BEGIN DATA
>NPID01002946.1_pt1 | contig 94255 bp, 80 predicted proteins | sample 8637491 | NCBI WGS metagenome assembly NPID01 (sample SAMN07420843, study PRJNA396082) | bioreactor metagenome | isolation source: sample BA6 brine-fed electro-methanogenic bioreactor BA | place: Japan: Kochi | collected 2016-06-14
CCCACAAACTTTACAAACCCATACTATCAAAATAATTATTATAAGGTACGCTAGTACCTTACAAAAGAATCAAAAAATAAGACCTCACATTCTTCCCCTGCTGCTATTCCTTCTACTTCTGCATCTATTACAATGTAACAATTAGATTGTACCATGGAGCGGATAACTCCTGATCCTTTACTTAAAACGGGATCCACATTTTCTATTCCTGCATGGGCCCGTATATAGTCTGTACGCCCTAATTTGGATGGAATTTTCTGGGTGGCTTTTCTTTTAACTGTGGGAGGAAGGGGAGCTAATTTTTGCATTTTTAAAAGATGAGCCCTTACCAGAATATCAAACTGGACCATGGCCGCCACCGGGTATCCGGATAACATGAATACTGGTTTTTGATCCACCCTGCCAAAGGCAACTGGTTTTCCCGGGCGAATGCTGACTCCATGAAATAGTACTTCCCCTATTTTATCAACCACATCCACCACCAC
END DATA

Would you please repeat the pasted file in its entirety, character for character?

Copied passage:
>NPID01002946.1_pt1 | contig 94255 bp, 80 predicted proteins | sample 8637491 | NCBI WGS metagenome assembly NPID01 (sample SAMN07420843, study PRJNA396082) | bioreactor metagenome | isolation source: sample BA6 brine-fed electro-methanogenic bioreactor BA | place: Japan: Kochi | collected 2016-06-14
CCCACAAACTTTACAAACCCATACTATCAAAATAATTATTATAAGGTACGCTAGTACCTTACAAAAGAATCAAAAAATAAGACCTCACATTCTTCCCCTGCTGCTATTCCTTCTACTTCTGCATCTATTACAATGTAACAATTAGATTGTACCATGGAGCGGATAACTCCTGATCCTTTACTTAAAACGGGATCCACATTTTCTATTCCTGCATGGGCCCGTATATAGTCTGTACGCCCTAATTTGGATGGAATTTTCTGGGTGGCTTTTCTTTTAACTGTGGGAGGAAGGGGAGCTAATTTTTGCATTTTTAAAAGATGAGCCCTTACCAGAATATCAAACTGGACCATGGCCGCCACCGGGTATCCGGATAACATGAATACTGGTTTTTGATCCACCCTGCCAAAGGCAACTGGTTTTCCCGGGCGAATGCTGACTCCATGAAATAGTACTTCCCCTATTTTATCAACCACATCCACCACCAC